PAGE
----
On Sunday, I had a conversation. And I started crying. Right out of the blue. In a random church classroom. On a regular, ordinary afternoon.
I was speaking with a man who knew my dad. He knew him well. And while our whole conversation wasn't about my father, some of it was. And I watched this man's face as he spoke of memories. He smiled as he remembered and he said wonderful words.
And that's when the crying began.
Because sadness and love and grief have this strange, twisted dance they do. They often can get tangled together and they're a hard combination to carry. They get so intertwined sometimes that they make life feel just a little too heavy.
He spoke only ordinary words. In an ordinary way. But he smiled at the thoughts. And in that moment I clung to those words for survival. I wanted to drown in the "If only's..." and the "What if's...".
This man knew my dad.
My dad was my world.
Not all of it, no. But he held one of the strings that ties me together. And now that he's gone, a part of me has unraveled. And no matter how I try, I can't get the string to tie back into it's proper place.
So that's when the crying begins.
When some one, some thought, some smell, brushes against the part of my soul where that string used to hold firm and steady. The string that smells of Saturday morning biscuits and grits.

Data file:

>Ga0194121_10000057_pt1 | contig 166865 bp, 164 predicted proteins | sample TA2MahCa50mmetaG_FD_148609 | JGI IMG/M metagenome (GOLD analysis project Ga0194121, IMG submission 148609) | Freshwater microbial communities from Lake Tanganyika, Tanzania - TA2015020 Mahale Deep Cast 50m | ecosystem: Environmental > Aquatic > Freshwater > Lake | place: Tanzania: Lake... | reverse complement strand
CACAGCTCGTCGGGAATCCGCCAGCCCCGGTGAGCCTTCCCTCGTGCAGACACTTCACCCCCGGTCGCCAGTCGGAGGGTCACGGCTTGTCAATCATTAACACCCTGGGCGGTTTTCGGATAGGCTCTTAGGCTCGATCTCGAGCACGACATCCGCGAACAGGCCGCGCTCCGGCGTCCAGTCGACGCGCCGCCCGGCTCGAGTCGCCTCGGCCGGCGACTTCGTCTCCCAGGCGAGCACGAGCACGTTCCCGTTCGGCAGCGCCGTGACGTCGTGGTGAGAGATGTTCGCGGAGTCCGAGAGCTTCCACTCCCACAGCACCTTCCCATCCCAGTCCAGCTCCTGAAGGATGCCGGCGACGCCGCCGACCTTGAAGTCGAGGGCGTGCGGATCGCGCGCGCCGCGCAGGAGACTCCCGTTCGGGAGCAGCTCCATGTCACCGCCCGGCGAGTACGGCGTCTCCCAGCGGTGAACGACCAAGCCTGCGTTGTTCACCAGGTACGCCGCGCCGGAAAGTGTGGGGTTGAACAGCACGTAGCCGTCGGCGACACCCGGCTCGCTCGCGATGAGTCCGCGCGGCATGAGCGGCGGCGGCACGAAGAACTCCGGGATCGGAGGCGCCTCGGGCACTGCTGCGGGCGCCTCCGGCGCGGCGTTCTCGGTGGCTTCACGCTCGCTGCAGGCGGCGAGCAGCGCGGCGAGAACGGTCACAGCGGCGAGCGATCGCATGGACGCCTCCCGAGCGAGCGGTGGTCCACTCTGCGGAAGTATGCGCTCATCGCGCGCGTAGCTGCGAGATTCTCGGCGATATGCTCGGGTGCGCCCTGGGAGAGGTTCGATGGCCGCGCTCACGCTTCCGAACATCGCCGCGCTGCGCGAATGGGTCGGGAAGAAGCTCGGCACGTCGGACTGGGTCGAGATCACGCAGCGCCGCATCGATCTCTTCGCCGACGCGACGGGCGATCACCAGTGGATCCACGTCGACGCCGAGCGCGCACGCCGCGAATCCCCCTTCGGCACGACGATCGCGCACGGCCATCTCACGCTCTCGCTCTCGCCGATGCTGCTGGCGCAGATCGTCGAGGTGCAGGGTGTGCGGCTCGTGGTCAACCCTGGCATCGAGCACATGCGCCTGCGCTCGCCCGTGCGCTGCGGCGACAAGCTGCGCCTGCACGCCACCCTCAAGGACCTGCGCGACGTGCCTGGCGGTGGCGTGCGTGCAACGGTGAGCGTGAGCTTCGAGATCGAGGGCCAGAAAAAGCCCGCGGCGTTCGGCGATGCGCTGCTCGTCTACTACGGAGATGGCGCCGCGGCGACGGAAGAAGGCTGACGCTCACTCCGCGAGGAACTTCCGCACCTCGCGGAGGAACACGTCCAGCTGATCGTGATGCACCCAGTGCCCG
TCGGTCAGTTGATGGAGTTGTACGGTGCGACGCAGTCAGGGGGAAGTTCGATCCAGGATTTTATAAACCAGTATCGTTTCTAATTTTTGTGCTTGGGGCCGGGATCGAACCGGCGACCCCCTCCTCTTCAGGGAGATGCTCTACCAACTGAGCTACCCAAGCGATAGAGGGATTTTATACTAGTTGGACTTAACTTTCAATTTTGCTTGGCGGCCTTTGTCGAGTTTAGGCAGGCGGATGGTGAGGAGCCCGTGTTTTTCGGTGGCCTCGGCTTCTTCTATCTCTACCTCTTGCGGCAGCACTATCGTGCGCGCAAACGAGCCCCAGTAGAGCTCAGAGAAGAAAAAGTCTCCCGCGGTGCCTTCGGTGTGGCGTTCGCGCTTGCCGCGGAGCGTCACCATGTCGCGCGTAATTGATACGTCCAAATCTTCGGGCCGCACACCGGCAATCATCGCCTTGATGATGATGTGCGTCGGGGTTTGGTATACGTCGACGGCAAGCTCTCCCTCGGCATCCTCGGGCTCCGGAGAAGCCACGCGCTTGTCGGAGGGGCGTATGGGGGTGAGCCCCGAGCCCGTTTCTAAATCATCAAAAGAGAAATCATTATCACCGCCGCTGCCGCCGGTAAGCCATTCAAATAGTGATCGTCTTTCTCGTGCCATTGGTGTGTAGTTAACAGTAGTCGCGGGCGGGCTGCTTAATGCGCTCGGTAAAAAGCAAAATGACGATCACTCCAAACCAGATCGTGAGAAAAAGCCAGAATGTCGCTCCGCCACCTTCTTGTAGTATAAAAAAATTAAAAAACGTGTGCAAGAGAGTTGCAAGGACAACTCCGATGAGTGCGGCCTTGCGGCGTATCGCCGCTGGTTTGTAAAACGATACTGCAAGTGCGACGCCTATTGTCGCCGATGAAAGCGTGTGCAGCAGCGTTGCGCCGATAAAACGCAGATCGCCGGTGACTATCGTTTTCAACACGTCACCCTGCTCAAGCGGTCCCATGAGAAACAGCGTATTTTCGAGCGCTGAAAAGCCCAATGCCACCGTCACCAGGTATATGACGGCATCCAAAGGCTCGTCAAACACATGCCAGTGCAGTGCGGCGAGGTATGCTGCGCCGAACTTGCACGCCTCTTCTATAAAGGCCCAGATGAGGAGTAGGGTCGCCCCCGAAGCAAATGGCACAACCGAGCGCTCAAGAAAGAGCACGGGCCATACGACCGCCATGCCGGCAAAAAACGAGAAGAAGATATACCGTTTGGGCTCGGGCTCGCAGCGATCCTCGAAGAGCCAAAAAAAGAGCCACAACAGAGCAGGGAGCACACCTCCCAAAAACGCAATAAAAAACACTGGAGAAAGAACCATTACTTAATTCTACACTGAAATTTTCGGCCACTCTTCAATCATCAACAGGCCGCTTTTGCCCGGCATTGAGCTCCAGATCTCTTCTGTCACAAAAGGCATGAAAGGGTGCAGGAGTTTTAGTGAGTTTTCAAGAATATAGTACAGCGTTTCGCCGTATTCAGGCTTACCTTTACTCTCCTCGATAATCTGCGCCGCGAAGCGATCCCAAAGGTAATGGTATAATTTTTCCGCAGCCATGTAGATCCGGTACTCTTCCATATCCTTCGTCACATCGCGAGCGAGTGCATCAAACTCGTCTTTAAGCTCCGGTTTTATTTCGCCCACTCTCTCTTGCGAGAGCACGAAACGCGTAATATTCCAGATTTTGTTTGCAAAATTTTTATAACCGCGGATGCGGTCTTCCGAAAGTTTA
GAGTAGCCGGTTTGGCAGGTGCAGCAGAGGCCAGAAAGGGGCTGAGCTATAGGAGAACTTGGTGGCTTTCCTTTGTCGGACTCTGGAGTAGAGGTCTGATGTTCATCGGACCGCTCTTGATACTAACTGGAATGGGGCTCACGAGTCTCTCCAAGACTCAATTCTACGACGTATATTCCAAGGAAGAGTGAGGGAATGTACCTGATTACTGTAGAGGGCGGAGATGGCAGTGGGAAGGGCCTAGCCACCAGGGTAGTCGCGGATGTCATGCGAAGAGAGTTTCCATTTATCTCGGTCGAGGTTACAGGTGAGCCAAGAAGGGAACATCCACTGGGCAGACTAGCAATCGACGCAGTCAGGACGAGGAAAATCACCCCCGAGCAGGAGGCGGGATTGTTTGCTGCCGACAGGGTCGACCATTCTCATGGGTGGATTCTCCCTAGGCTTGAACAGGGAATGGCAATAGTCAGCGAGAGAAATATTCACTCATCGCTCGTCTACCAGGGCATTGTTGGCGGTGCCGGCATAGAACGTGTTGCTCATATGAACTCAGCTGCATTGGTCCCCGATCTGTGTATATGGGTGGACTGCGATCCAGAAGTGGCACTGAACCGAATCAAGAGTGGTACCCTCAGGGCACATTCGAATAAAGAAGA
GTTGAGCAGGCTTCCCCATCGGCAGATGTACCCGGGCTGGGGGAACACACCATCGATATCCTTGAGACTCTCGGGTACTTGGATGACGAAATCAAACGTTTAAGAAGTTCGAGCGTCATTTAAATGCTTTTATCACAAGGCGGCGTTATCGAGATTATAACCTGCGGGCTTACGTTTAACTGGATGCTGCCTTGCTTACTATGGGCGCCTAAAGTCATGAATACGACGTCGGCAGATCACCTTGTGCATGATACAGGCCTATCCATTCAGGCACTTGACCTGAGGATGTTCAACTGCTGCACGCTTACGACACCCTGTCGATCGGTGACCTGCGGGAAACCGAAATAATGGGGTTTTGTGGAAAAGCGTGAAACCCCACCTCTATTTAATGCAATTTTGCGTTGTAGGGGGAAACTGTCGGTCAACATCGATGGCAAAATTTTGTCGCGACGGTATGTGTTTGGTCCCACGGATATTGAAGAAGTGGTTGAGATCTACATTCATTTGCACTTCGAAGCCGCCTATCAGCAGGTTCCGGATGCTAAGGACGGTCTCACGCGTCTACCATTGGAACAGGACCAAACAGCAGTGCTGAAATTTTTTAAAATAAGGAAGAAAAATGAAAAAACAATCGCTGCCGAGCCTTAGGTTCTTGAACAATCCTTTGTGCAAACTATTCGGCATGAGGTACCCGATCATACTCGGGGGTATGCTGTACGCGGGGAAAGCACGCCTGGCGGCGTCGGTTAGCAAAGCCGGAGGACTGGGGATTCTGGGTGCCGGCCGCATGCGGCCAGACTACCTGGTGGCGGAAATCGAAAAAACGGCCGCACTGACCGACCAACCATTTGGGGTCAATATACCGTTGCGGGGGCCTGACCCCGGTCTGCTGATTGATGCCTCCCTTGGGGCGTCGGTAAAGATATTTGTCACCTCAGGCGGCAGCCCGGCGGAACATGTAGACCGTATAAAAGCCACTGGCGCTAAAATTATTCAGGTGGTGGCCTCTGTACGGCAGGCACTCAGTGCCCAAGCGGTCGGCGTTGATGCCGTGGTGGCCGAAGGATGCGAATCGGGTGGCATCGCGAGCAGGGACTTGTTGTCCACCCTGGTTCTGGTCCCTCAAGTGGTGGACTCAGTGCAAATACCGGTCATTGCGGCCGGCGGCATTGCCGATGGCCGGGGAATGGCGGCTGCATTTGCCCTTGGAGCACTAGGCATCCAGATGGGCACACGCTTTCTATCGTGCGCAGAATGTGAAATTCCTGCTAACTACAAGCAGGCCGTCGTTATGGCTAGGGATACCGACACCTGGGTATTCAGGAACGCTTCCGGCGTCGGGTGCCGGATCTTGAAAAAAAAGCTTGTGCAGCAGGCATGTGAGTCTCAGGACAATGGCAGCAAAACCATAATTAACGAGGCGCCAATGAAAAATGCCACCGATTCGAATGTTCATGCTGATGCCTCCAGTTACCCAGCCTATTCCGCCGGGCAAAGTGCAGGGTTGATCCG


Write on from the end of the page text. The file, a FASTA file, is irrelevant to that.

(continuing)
Even now, 2 days later, I can't seem to swallow the sadness back down. It's decided to take a seat and rest front and center for a while. Against all reason, it makes my mind wish, with everything I've got, for more time with him.
For a phone call to hear his voice.
For his counsel on how to endure it all.
For a way for my soul to feel whole once again.
But instead, I take a deep breath and let it out slow.
And I promise.
Again and again and again.
To live as he taught me.
And to love as he gave me.
You know all those strings you've got? The ones that keep you held together? The ones that bear the weight of all you are?
All of them.
Just as they are.
Your soul will thank you.